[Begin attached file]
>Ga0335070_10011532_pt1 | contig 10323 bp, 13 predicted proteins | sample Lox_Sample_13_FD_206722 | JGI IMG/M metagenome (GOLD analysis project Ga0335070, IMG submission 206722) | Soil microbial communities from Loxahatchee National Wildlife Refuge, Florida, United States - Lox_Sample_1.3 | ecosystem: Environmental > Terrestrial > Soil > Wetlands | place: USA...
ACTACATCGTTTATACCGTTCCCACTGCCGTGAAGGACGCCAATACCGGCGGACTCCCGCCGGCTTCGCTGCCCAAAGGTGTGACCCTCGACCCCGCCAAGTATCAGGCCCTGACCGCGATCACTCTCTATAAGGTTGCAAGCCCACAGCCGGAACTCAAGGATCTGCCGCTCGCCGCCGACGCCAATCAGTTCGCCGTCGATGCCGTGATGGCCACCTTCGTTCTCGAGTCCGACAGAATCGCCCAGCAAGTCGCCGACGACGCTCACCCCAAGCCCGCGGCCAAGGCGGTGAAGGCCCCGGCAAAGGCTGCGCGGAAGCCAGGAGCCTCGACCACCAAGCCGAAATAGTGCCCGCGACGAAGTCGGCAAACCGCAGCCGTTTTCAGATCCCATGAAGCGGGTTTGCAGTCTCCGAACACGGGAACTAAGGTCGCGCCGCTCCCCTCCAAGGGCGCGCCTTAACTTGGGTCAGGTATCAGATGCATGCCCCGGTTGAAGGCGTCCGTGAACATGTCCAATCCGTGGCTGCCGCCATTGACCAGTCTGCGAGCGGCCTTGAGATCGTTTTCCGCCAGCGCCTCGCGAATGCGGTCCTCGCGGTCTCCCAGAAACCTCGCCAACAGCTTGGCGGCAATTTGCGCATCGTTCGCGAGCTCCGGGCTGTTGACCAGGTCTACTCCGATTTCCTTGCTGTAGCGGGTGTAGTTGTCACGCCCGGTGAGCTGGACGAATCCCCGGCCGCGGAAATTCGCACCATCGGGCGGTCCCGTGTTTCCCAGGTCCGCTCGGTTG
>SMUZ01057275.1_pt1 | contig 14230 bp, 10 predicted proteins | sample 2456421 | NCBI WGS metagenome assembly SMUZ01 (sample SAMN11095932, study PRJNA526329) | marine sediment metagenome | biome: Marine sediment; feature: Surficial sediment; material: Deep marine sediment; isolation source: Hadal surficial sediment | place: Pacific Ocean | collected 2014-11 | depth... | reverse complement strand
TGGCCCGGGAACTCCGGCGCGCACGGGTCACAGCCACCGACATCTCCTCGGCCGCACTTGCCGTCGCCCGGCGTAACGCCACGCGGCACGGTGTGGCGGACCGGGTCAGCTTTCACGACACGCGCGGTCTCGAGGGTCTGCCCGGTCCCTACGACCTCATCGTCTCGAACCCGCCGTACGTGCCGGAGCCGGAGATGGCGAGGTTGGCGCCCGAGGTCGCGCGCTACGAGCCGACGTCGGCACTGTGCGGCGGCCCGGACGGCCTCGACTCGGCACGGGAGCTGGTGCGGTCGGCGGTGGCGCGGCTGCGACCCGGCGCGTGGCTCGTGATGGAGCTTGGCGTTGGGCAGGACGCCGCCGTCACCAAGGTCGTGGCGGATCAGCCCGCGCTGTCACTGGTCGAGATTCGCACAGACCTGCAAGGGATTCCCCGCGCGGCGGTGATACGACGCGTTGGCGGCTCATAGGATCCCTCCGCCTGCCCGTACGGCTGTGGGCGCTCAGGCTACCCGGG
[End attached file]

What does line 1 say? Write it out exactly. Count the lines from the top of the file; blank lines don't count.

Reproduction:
>Ga0335070_10011532_pt1 | contig 10323 bp, 13 predicted proteins | sample Lox_Sample_13_FD_206722 | JGI IMG/M metagenome (GOLD analysis project Ga0335070, IMG submission 206722) | Soil microbial communities from Loxahatchee National Wildlife Refuge, Florida, United States - Lox_Sample_1.3 | ecosystem: Environmental > Terrestrial > Soil > Wetlands | place: USA...